Exponential technological innovations such as artificial intelligence, biotechnology, 3D printing, advanced robotics and nanotechnology offer great opportunities for human well-being as they bring societies closer to solutions to complex long-term human problems and to the goals of sustainable development. In particular, digital technologies represent a large family of general purpose technologies that enable most of the development of harmful technologies. The digital revolution is fundamentally changing our society and challenging existing paradigms in a rapidly changing reality.
Concepts such as digital markets, digital companies, digital business, digital education, digital organizations and digital society are increasingly dominating the scientific, social and political discourse and gaining strength in leading social research research institutions and public organizations. “digital” effect. For example, MIT IDE – Digital Economy Initiative (https://ide.mit.edu, accessed 6 September 2021), EU DESI – Digital Economy and Society Index (https://digital-strategy.ec.europa. eu/en /policies/ desi, accessed 6 September 2021, Digital Society Initiative of the University of Zurich (https://www.cas-mda.uzh.ch/en.html, accessed 6 September 2021) and Fondazione Bruno Kessler Digital Society Action (https:// www.cas-mda.uzh.ch/en.html) ://ict.fbk.eu/areas/digital-society, accessed 6 September 2021).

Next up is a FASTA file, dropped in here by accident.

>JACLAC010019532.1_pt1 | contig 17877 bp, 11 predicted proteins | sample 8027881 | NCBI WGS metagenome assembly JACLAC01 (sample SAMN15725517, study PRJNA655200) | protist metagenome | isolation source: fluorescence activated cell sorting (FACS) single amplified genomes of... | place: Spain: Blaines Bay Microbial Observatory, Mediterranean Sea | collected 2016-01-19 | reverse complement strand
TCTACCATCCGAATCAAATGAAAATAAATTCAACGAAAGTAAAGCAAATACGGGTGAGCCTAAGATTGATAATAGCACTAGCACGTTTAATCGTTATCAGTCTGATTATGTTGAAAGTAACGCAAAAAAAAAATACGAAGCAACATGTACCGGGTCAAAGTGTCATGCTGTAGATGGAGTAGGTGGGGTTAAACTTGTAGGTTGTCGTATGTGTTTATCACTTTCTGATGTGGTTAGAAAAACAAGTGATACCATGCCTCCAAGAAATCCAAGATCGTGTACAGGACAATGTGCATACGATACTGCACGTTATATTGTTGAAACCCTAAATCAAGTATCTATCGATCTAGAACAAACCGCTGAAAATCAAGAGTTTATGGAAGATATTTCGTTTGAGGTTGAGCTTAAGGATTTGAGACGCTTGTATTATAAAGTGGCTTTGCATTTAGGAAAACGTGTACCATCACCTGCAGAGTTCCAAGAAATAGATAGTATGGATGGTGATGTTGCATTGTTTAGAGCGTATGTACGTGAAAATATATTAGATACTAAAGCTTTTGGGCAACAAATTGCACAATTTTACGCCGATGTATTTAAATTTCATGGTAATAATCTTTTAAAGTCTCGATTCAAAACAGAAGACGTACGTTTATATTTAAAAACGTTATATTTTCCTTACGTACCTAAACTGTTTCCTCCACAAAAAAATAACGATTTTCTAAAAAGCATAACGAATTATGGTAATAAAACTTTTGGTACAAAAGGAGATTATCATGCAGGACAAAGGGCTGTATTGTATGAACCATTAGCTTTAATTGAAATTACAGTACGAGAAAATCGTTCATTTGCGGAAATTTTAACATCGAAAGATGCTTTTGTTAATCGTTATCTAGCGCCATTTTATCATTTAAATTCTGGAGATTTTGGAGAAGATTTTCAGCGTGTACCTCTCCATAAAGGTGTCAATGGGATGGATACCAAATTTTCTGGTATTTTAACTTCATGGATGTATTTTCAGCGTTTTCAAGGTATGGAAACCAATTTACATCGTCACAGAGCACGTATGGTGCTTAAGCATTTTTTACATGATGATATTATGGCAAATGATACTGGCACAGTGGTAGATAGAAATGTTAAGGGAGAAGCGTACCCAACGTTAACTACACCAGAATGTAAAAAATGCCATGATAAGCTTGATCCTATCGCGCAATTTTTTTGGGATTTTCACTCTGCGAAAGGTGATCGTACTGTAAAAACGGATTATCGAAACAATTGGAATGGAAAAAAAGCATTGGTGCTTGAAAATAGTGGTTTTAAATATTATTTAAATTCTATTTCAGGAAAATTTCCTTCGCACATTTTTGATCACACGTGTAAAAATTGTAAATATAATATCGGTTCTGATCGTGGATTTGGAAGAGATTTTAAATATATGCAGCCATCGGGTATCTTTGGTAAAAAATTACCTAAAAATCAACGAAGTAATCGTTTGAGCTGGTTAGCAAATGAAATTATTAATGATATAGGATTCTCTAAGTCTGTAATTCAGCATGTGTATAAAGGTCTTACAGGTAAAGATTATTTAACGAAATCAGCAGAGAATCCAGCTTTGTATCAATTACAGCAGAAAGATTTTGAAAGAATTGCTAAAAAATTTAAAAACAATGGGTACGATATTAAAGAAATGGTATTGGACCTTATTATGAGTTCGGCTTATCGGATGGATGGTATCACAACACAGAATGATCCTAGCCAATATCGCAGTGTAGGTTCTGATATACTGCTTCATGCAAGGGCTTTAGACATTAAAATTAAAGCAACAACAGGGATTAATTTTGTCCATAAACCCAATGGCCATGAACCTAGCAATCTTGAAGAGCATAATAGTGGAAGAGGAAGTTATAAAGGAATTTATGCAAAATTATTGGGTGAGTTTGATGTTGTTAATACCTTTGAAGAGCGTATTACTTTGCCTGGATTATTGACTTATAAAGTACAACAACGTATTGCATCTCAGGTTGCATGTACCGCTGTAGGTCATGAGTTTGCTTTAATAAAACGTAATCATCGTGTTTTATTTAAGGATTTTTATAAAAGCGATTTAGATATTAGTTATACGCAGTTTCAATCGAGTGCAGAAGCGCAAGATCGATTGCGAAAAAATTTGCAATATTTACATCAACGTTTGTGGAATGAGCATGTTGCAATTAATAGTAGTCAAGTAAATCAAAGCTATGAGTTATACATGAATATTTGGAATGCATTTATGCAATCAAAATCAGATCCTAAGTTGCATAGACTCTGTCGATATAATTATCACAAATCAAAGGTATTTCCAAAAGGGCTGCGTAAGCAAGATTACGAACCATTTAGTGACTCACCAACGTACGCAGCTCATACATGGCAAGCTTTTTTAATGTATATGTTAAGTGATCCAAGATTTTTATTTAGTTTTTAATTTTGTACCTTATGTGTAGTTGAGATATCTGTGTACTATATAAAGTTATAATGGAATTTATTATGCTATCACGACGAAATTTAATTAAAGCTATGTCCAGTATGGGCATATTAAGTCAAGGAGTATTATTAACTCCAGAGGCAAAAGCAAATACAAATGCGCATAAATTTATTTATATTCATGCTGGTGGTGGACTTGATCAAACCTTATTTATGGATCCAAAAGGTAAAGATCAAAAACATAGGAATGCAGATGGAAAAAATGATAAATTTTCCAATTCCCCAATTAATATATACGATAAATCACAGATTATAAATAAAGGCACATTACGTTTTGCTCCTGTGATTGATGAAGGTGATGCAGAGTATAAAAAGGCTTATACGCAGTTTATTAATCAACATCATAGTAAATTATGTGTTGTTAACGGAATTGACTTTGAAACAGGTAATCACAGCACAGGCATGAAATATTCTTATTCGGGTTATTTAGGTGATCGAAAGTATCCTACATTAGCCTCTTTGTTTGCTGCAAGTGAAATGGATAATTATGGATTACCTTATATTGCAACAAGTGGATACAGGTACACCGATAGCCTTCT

Under The Hood Of Singapore’s Silicon Valley: The Inner Workings Of A Thriving Start Up Ecosystem
Although digital technologies promise to bring unprecedented value in terms of social well-being, corporate profitability and policy effectiveness, several potential risks and issues still require special attention, such as social acceptability, environmental impact, ethics and security gaps. When technology is exponential, people are mostly linear, and the speed and pace of disruption should match social readiness for such a technological singularity. Exponential growth creates an ever-widening gap between technology and us. In his essay “Future Shock,” Toffler (1970) argued that “too much change in too short a time” can lead to future shock for individuals and entire societies. Technological change is accelerating today, and the way society lives changes radically in one person’s lifetime as the technology multiplier increases.